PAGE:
“Don’t Become a Scientist!” 15 Years Later

Have you ever read “Don’t Become a Scientist!” by Jonathan I. Katz?  It was mildly famous among the people I knew around the turn of the century.  The article also has something of a worldwide following if the translations into eight other languages are any indication.  Perhaps this is due to one very memorable line:  “I have known more people whose lives have been ruined by getting a Ph.D. in physics than by drugs.”  If you have never read it, go have a look before continuing here.

Prof. Katz’s central thesis is that going into a career as a physical scientist is a fool’s errand because, “American science no longer offers a reasonable career path.”  I find it hard to refute that statement, but I also think it misses the point.  Fifteen years ago, it might have made sense to argue, as Prof. Katz does, that law or medicine offer much more “reasonable” middle class career paths than the physical science.  That may still be true in a relative sense, but I argue that law, medicine, or the other careers that Prof. Katz suggests are vastly more uncertain and insecure than they once were as well.  Stories of law school graduates who cannot find work are common, and the massive changes to the traditional medical profession are just getting started.  From my viewpoint, virtually all the academic training currently on offer, however technically excellent, falls short of actually preparing people for successful 21st century careers.

There are many reasons for this, but I think the core conceptual disconnect is what I like to call the “patron model.”  This is the idea that if you are a good enough student and gain a lot of excellent technical skill, then there will always be a (reasonably) benevolent employer to take care of the business aspects of life and provide you with steady pay and benefits adequate for a comfortable middle class lifestyle.  Clearly, under that world view, the optimal education strategy is to spend all your time building technical skills.  This is essentially the path I followed.  However, as I entered the “real world” it became increasingly clear to me that the patron model was a brief historical anomaly now in rapid decline.

The reality found outside of academia today is much more of an “entrepreneurial model.”  I do not mean that everyone needs to be an actual entrepreneur, but virtually everyone needs to understand that they are a business unto themselves and act accordingly.  There is no longer any real shelter from the business aspects of life.  You need to worry about the value you generate, your “brand,” your marketability, etc.  Think of your employer, if you have one, as more a business partner than a paternal patron.  A good employer will think of you the same way, but they cannot and will not take responsibility for your permanent prosperity.  How could they, when they cannot even guarantee their own continued existence?  Even venerable corporations and national laboratories that have a good chance of outliving you constantly restructure, reorganize, and reinvent themselves at an ever accelerating pace to stay relevant.  This will likely be increasingly true of universities also.  The odds that your needs and any one employer’s needs will change in sync throughout your entire career are vanishingly small.  Therefore, it will be up to you to manage your career trajectory and drum up business from a series of employer “customers” regardless of your profession.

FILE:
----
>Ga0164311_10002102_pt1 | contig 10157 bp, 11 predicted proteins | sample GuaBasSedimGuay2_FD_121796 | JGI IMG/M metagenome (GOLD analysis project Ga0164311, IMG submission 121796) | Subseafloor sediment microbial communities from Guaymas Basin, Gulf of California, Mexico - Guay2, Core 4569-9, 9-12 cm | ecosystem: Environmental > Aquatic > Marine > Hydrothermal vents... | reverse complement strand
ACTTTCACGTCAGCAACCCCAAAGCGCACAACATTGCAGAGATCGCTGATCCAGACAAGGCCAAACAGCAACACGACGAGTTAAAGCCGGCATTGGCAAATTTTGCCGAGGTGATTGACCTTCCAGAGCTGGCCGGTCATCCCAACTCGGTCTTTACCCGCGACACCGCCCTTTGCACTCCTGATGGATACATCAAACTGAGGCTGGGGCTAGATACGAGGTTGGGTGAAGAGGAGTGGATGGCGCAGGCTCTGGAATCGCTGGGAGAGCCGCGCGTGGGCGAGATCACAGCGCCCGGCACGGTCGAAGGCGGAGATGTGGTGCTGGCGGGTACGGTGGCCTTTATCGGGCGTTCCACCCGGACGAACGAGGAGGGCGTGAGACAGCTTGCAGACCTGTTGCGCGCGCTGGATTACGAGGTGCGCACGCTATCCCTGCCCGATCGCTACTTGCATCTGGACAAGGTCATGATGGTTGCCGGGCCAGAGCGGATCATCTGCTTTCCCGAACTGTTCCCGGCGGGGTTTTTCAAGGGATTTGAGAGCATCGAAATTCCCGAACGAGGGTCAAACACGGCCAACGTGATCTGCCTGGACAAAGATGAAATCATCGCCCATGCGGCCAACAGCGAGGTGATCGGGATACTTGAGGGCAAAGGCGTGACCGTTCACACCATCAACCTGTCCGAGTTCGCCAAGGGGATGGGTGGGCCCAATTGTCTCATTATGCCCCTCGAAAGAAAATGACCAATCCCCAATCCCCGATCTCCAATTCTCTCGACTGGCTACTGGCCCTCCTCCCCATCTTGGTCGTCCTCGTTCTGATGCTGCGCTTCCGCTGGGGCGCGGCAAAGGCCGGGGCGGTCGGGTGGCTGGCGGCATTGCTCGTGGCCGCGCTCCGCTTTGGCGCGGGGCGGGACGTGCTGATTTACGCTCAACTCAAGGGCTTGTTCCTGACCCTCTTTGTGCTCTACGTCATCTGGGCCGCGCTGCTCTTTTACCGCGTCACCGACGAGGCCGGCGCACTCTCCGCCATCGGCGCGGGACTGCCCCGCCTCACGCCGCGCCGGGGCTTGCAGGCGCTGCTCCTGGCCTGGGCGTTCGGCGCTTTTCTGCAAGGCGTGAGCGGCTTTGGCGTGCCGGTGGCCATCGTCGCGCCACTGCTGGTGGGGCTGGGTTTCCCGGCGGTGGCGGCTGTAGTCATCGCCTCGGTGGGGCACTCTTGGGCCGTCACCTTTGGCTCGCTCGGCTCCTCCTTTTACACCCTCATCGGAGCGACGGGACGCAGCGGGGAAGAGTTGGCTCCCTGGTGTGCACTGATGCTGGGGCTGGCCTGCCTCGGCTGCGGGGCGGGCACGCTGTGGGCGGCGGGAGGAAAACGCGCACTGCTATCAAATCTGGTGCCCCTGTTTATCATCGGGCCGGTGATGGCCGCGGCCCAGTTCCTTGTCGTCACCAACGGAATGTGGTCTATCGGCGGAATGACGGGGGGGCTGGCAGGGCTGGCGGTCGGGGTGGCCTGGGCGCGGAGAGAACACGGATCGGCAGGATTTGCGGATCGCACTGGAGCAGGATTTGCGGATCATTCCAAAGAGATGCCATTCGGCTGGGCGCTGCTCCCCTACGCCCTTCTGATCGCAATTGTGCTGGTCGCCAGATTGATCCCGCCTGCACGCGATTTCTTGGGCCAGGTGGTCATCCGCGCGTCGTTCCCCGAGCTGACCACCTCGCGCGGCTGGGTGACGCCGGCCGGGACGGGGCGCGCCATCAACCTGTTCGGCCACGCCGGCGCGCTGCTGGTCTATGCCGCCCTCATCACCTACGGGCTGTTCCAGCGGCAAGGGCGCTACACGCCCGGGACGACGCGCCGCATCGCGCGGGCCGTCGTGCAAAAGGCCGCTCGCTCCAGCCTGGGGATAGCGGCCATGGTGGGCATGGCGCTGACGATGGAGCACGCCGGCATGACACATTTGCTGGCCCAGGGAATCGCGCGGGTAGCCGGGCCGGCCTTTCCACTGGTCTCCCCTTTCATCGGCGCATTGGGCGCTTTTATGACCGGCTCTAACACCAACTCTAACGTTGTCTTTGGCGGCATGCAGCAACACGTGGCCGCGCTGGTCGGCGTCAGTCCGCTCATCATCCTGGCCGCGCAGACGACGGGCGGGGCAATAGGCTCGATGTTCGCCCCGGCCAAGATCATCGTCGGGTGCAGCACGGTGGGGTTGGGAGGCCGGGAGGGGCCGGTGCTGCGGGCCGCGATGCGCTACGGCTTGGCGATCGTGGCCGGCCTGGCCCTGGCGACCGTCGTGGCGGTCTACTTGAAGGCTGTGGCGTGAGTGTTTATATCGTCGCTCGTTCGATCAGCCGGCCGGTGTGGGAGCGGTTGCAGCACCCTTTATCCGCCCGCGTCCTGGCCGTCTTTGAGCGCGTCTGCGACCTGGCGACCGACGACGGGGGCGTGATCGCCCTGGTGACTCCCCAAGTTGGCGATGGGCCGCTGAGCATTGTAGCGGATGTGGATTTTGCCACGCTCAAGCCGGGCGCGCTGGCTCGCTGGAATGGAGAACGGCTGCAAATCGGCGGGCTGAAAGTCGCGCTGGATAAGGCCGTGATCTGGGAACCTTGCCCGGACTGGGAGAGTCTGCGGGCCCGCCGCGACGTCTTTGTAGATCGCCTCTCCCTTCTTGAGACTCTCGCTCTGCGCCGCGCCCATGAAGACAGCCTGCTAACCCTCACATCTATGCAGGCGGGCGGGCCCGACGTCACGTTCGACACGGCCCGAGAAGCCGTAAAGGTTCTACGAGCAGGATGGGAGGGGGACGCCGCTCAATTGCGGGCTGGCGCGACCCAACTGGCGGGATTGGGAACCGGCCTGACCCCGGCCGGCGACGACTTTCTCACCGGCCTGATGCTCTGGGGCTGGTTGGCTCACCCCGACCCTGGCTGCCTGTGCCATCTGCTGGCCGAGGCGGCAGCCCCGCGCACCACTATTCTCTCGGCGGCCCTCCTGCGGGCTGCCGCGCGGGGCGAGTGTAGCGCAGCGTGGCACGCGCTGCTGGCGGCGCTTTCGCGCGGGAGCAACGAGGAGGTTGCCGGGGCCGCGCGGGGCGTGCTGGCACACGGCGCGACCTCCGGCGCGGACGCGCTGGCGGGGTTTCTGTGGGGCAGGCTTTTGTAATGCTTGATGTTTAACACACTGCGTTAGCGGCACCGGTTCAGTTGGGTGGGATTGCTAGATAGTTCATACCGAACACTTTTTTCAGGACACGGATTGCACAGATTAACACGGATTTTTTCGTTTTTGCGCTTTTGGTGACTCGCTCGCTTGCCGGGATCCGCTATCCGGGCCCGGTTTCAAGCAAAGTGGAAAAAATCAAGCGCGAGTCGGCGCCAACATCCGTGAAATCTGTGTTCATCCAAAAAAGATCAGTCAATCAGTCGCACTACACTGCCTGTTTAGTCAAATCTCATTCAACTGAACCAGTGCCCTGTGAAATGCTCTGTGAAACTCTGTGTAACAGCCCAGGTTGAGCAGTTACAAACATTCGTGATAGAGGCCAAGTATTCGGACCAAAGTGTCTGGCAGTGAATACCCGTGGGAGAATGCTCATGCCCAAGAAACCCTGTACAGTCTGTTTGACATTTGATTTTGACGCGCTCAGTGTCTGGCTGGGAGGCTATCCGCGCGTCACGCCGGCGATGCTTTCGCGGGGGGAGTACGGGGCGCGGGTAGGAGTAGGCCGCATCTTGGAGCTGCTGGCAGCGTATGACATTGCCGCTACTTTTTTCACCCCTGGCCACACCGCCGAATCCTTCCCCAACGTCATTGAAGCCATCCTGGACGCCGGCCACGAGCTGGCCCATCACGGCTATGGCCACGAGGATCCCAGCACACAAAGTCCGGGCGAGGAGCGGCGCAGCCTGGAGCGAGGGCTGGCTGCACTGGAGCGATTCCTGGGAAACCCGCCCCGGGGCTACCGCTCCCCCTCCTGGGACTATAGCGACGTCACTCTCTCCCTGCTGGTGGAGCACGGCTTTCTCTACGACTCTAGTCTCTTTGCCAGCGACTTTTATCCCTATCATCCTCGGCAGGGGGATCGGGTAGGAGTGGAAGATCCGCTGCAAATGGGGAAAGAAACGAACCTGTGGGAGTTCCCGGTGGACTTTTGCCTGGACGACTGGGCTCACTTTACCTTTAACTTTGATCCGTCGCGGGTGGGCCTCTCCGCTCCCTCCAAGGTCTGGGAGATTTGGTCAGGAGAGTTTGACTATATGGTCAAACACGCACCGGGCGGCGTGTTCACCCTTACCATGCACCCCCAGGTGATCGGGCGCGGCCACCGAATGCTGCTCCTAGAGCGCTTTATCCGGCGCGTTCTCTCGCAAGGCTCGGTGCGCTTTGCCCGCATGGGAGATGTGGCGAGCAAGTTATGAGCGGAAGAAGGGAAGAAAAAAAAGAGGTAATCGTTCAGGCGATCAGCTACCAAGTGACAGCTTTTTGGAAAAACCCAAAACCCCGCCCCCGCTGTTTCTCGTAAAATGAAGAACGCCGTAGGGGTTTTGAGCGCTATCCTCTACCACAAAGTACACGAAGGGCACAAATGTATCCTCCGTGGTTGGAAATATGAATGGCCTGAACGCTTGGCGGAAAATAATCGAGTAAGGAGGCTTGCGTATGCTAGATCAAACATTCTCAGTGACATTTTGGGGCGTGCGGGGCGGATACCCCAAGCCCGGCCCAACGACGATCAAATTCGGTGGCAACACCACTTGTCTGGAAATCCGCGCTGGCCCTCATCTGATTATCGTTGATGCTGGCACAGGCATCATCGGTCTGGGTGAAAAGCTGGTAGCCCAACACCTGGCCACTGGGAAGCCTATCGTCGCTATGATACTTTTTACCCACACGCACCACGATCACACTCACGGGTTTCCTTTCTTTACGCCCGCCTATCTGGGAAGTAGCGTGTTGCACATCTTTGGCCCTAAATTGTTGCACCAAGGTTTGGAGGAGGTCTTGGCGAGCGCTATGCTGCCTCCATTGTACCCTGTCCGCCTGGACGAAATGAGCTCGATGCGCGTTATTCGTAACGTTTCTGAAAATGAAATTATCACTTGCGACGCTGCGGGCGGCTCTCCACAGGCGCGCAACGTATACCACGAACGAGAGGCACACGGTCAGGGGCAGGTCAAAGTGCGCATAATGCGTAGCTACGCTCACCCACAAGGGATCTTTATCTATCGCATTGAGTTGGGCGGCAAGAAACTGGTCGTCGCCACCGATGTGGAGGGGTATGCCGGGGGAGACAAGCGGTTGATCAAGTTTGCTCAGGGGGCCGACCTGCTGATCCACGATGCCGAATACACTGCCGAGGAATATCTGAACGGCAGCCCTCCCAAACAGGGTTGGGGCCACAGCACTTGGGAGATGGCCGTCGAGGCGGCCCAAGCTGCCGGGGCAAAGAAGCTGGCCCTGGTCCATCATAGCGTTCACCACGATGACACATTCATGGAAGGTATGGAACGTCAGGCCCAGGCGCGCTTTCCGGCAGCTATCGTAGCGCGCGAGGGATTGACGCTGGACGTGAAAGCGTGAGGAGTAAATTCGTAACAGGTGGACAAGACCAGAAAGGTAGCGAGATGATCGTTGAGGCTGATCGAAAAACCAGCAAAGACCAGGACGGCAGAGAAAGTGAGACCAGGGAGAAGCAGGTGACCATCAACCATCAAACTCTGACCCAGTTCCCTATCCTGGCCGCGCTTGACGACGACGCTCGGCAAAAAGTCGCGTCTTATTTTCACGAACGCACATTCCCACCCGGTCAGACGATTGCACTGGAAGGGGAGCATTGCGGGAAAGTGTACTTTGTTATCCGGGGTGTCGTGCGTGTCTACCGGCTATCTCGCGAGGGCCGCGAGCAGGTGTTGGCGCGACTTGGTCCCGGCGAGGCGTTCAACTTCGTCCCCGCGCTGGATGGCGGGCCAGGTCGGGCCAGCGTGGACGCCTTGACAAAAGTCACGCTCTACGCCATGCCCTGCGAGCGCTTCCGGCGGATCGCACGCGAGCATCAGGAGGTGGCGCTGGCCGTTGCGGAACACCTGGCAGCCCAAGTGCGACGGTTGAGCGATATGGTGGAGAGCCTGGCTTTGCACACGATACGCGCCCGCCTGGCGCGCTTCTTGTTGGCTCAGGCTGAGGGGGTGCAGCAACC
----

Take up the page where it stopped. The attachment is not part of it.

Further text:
Where does that leave the would-be physicist?  Is it really foolish to go to graduate school?  Will it ruin your life?  I happen to believe that life is about more than making a living, but making a living is an important part of life.  The single best reason to go to graduate school in physics (or any other discipline) is that you truly love the subject.  Following a passion you truly love is rarely foolish, if you pursue it with your eyes open.  In this case, having your eyes open means understanding that following the stereotypical path of graduate school followed by an indefinite number of holding pattern post-docs taken on in hope of a professorship is very likely to disappoint.  Instead, I suggest you assume from day one that you will not become a professor and act accordingly: learn about business, invest time in learning how to market your skills and knowledge, start building a network early and never stop.  Doing these thing will help ensure that following your passion for physics through graduate school and beyond will never ruin your life.  Nor will your extra work diversifying your skills and prospectives go to waste if you do happen to become a professor, which is a lot more like being a small business owner than most people imagine.